Pope Francis has arrived in Lesbos, the Greek island at the heart of the refugee crisis, to bear witness to "the worst humanitarian disaster since the Second World War". The Catholic leader was welcomed by Prime Minister Alexis Tsipras and the Archbishop of Athens Ieronimos II for the historic trip.
The pope's visit comes after the implementation of the controversial EU-Turkey deal, under which new arrivals are being sent back to Turkey in a bid to stem the flow of people into Europe. Pope Francis will visit a detention camp holding 3,000 men, women and children above the village of Moria and is also set to address asylum seekers. He will also join eight refugees for lunch.
Speaking to reporters on his journey to Lesbos, the pope said: "This is a voyage marked by sadness…We will witness the worst humanitarian disaster since the Seccond World War.
"We will see so many people who are suffering, who are fleeing and do not know where to go. And we are also going to a cemetery, the sea. So many people never arrived."
Greece has been at the centre of the refugee crisis after receiving more than 850,000 of the 1.1m Afghans, Iraqis and Syrians arriving into Europe last year. Speaking to Pope Francis shortly after he touched down, Greece's prime minister Alexis Tsipras said: "I am proud of this, particularly at a time when some of our partners – even in the name of Christian Europe – were erecting walls and fences to prevent defenseless people from seeking a better life.That is why I consider that your visit is historic and important."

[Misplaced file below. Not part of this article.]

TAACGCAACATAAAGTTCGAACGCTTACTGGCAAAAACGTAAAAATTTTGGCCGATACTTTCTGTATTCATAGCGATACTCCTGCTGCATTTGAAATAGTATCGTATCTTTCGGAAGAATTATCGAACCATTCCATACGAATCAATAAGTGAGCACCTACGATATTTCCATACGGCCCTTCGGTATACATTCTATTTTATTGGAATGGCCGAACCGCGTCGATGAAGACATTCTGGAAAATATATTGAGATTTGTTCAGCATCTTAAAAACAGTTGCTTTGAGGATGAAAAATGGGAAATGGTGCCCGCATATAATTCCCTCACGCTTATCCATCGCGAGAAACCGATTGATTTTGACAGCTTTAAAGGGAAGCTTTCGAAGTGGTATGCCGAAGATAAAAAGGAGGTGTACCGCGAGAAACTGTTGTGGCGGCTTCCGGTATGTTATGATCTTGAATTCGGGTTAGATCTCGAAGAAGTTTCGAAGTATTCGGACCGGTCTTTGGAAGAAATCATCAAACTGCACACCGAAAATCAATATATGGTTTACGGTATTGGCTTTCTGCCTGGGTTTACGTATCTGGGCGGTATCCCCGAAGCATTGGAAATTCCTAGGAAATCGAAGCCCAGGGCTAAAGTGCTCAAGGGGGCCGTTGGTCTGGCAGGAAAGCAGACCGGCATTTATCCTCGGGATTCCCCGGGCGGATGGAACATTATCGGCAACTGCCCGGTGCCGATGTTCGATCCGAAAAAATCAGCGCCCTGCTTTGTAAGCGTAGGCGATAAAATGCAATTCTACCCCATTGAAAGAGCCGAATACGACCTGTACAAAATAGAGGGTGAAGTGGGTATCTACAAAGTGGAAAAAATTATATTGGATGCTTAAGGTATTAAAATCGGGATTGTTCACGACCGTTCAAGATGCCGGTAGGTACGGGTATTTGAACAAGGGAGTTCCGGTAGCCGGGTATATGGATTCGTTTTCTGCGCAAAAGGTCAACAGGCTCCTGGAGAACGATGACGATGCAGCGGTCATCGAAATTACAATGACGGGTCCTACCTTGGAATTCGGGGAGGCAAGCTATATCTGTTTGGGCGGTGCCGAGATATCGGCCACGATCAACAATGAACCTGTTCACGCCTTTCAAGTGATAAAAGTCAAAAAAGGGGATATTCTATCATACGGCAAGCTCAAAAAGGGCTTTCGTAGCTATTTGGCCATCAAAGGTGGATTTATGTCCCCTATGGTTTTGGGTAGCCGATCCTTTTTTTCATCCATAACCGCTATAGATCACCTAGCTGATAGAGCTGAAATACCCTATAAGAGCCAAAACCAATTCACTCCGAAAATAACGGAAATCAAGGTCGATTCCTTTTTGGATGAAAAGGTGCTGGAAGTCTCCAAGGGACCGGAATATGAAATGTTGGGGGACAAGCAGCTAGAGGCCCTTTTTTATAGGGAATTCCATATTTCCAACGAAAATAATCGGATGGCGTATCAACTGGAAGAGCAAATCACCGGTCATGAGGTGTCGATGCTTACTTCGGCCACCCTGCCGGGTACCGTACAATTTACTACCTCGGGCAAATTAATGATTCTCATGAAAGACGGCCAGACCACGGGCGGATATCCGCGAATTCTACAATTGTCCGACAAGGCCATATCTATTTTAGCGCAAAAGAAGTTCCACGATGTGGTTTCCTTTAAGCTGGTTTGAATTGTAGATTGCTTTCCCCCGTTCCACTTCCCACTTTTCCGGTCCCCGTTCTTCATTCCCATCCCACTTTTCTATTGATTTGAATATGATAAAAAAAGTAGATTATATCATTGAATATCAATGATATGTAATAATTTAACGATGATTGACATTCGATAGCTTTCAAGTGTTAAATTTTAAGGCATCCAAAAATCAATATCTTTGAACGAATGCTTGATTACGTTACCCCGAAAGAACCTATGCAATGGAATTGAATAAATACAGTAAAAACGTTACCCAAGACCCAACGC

Refugees as 'merchandise'
Despite the Vatican's insistence that the visit is purely humanitarian and religious, Cardinal Antonio Maria Veglio said the EU-Turkey deal amounts to people being treated as merchandise and strips human beings of their dignity.
"The Pope's visit comes at a pivotal moment: right as Europe is gearing up to send thousands of refugees back to Turkey, locking them up in the meantime in horrible conditions," said Amnesty International's Europe director, Gauri van Gulik. "These are people who fled the horrors of Islamic State, the Taliban, bombings in Syria and more. They deserve Europe's protection and care, and hopefully the Pope can shed light on their plight."
Greece – whose economy is not expected to grow in 2016 – has repeatedly asked its European partners for help in dealing with the influx of migrants and refugees. In a joint declaration earlier this week, Tsipras and his Portuguese counterpart, Antonio Costa said "the building of walls and fences, the unilateral and uncoordinated implementation of measures or the unwillingness to participate in commonly agreed actions, such as the resettlement and relocation schemes, undermine European solidarity as well as the humane and effective management of migrant flows".